Editing on a computer is one thing, but the amazing versatility of our mobile devices means you could shoot some footage, edit it and upload it, all on a single device. There are many apps that offer this versatility to a lesser or larger degree, and we’ll be exploring where on this continuum KineMaster for Android and iOS stacks up.
For a mobile app that works on phones and tables and that is essentially free, it packs quite a punch. Most mobile video editing apps attempt to simplify the creation process by limiting the number of available options. KineMaster seems to have successfully turned this expectation on its head, and has provided a simplified interface with quite a lot of advanced features crammed in.
The first thing you notice is that like other mobile video editors, KineMaster doesn’t have a media section that lists a project’s available clips. Instead, it relies on your device’s camera roll. This means that you need to import the clips you want to use as you’re using them. It’s not the most ideal of solutions because you can’t preview your footage, and set in and out points for the portion you’d like to use; you have to do that after having inserted the clips in your project. This seems to be a universal limitation of working with mobile devices, but it doesn’t stop experienced editors from being frustrated by it.
The working interface is cleverly designed. To the left is the Action Bar whose tools change depending on what’s selected in the Timeline.
The Timeline itself is at the bottom – although if you’re used to editing in other apps and on other platforms, be advised that the convention is reversed: if you want a clip to overlap another, you must make sure the former is placed underneath the latter. This takes a bit of getting used to.
The Media Panel is the large circle to the right, where you can import media, record a voice over, create new layers for various types of overlays, delete a selected clip, or access the KineMaster Asset Store.
Selecting a clip not only alters the Action menu, it also replaces the Media Panel with contextual tools. For instance, tap on some video footage in your timeline to get editing tools, or choose a text layer to gain access to the font selection, colour and formatting tools. It’s a very intuitive process which allows you to pack a lot of power in the small phone screen.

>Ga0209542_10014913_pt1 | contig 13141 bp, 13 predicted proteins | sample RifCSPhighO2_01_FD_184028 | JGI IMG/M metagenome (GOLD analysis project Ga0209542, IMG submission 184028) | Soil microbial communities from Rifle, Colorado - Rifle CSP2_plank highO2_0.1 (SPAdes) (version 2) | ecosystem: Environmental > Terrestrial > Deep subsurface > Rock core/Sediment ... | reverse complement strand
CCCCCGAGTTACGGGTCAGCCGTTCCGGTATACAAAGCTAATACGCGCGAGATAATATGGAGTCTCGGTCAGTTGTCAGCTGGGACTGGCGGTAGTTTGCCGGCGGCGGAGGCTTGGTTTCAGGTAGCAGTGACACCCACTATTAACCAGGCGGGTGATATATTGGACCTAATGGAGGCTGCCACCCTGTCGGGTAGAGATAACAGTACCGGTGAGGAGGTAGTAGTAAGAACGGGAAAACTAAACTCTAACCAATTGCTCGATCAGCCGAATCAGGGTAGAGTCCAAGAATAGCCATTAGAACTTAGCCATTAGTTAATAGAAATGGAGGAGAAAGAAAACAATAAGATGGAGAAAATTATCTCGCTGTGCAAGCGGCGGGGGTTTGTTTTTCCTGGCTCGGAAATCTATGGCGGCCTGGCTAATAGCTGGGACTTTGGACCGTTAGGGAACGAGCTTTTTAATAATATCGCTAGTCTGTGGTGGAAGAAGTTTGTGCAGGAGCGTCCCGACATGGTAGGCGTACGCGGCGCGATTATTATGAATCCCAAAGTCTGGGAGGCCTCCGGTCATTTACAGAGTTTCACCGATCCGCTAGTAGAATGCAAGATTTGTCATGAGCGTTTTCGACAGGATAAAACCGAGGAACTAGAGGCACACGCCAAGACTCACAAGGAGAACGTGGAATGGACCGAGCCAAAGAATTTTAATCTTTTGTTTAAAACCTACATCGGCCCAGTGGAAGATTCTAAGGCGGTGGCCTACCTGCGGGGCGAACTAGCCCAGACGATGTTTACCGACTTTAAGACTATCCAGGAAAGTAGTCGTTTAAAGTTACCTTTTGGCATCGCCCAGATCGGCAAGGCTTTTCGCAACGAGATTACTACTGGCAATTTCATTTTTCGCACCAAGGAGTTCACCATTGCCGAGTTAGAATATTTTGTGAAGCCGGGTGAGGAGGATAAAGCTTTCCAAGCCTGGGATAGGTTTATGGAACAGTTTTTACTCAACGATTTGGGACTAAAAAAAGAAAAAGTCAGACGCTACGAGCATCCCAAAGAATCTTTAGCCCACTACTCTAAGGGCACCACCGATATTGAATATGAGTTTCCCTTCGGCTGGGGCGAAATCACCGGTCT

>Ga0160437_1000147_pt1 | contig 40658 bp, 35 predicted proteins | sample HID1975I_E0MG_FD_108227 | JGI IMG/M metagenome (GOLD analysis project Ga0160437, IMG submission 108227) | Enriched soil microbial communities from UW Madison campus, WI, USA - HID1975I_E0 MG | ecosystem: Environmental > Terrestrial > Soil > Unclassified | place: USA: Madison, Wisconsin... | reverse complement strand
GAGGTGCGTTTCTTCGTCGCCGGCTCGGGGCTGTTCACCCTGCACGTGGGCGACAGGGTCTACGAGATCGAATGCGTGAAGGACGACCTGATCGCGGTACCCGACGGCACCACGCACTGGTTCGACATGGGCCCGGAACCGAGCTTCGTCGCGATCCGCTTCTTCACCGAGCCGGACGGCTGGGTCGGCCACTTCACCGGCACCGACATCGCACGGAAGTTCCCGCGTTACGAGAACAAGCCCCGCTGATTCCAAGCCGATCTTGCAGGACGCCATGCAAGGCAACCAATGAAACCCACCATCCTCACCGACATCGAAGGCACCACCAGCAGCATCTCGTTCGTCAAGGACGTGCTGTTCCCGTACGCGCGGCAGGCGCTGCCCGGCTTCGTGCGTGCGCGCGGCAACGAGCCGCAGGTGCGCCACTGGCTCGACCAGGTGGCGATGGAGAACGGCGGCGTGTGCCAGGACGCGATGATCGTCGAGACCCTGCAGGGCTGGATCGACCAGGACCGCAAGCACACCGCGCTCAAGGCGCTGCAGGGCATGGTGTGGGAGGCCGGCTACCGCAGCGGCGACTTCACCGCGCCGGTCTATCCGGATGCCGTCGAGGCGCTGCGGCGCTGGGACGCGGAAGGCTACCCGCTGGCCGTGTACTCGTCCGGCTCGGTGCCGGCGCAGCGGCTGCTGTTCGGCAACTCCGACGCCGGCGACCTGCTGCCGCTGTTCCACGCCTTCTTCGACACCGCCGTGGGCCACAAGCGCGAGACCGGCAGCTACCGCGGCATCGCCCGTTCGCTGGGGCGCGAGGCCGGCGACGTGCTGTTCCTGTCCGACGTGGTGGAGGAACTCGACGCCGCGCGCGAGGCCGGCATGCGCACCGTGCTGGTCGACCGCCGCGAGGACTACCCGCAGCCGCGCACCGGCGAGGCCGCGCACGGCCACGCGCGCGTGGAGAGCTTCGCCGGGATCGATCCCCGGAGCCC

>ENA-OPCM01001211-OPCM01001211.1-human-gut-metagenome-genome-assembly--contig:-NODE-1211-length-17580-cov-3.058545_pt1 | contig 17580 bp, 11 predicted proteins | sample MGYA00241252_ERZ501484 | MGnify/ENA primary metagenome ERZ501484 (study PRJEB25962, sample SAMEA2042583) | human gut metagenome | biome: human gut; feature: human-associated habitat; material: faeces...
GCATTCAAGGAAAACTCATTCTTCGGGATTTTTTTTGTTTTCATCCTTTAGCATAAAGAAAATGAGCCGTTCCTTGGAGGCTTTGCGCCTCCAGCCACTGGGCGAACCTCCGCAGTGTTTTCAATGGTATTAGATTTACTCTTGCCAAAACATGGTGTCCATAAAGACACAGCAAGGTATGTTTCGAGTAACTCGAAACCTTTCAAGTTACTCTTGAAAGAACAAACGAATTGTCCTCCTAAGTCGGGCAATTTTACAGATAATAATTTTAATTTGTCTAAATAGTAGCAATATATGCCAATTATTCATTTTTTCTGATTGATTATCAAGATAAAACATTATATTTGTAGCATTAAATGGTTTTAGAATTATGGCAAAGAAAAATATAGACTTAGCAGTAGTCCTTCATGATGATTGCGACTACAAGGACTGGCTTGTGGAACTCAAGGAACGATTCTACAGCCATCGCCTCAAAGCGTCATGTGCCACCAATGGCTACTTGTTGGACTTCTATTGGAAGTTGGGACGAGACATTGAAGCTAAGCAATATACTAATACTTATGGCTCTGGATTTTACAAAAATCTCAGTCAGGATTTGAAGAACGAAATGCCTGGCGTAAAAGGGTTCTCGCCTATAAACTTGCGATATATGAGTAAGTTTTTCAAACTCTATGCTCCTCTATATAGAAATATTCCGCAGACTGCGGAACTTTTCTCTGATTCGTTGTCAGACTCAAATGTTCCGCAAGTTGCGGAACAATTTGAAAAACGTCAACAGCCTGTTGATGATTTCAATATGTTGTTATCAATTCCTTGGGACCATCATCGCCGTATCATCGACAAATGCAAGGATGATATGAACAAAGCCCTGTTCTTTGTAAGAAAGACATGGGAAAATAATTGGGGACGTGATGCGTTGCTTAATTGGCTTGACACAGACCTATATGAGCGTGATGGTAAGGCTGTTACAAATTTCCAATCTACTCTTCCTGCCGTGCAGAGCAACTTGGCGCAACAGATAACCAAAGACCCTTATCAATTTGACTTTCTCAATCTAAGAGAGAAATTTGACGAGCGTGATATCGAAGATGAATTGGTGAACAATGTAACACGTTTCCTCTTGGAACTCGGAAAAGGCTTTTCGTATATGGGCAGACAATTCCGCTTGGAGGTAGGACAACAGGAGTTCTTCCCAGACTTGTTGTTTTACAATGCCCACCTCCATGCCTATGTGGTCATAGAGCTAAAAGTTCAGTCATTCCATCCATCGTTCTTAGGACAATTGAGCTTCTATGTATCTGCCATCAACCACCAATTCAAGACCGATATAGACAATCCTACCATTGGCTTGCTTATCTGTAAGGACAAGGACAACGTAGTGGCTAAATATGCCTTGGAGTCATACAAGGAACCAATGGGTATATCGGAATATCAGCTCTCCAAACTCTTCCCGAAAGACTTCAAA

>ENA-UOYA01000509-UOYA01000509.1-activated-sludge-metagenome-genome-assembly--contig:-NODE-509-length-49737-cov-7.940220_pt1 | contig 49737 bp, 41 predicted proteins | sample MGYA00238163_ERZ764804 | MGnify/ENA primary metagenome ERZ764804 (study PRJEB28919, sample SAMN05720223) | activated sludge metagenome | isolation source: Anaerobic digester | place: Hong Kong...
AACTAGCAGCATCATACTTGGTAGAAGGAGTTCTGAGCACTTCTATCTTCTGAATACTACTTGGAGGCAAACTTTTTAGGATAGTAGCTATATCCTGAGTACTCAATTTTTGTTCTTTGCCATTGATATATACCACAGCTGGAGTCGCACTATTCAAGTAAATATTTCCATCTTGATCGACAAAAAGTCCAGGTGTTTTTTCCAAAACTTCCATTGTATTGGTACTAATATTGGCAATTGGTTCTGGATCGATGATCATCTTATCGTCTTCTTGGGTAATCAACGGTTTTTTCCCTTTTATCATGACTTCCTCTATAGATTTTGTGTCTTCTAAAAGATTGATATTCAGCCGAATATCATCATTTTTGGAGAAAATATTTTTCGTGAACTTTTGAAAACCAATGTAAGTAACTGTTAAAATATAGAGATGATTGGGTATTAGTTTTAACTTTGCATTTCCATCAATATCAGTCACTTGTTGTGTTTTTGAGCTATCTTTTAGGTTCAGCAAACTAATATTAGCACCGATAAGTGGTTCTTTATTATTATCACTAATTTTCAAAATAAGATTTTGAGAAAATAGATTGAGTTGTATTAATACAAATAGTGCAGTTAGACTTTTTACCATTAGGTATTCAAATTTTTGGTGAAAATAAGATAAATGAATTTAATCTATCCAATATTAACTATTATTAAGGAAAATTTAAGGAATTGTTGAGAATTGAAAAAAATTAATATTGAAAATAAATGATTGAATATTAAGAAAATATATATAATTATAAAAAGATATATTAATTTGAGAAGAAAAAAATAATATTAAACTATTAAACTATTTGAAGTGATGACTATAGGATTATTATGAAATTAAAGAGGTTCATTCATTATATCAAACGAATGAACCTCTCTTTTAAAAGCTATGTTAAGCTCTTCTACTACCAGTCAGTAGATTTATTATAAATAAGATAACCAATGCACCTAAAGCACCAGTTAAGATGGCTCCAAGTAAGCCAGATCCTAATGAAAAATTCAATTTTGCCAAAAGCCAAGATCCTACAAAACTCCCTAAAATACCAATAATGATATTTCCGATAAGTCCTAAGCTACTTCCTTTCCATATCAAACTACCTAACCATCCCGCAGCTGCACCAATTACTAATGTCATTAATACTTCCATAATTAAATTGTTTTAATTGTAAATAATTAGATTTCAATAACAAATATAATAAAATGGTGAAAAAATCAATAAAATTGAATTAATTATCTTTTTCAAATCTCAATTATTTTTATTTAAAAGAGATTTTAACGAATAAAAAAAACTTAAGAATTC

Depending on the power of your device, KineMaster allows you to work on multiple layers of video in a project. Overlays (like text and stickers for instance) are less computationally intensive and KineMaster appears to let you have as many of those as you need.
The first layer is known as the Primary Timeline and KineMaster doesn’t allow gaps in it: delete one clip and any others to its right move to the left until they join with the rest of the edit. This is useful and allows you to build an edit fast. The Secondary Timelines don’t have this restriction and you can add anything there wherever you need it – as long as it’s over a Primary Timeline clip (the Primary Timeline sets the project’s duration).
You have access to a plethora or tools, like colour adjustment sliders, cropping, rotation, opacity, and there’s even a chroma key tool. You’ve got a slider to control the speed of any given clip.
Any clip not on the Primary Timeline can be altered with the use of keyframes. The creation of them is remarkably easy and you can tell the developers have worked hard on every facet of this editing application to offer powerful features in an intuitive and compact way.
Transitions and effects
If you like transitions, adding them to your project is incredibly easy, although this can be done solely on the Primary Timeline. Once two clips are next to each other, a large ‘+’ appears where they join. Tap on it to reveal the list of available transitions, organised by categories. You don’t appear to be able to alter a transition’s duration however.
Effects (like animation and gaussian blur which are installed by default) are applied via the Media Panel and are placed under other layers in the Timeline. Should you be on the lookout for additional effects, you can find them through the KineMaster Asset Store.
That store grants you access to additional effects. Many of the available assets are free and you can simply tap on their download button to get them. A vast number of them are labelled premium and can be acquired through a subscription service. Others require a one-off payment. Before you shell out any money though, you can preview each effect to make sure it’s right for your project, and your wallet.
Once you’ve finished your project, it’s time to export it. KineMaster offers you a choice of resolutions from 360P to 4K. Set the Frame Rate and the Quality you’re after, and tap on Export. You’ll find that top right of your completed video features a small “Made with KINEMASTER” watermark. That’s the price you pay for having access to all these tools for free.
There are two ways you can get rid of this watermark. Only Android owners can take advantage of the first option: make sure you use one of Muserk’s audio tracks somewhere in your video (you can access them via the Media Panel’s Audio section), and the watermark’s gone. Sadly, this doesn’t apply to iOS owners, so they’re left with the second option: to purchase a subscription. $6.41 (£4.99) a month (or $50 (£38.99) a year) not only removes that watermark, it also grants you access to all the premium effects in the Asset Store, with new ones being added monthly.
KineMaster is a surprisingly powerful video editing app for your mobile device and you can find yourself creating complex projects with ease. The interface is simple yet stores a lot of tools, and as it’s free (as long as you don’t mind the watermarking), it’s definitely worth checking out.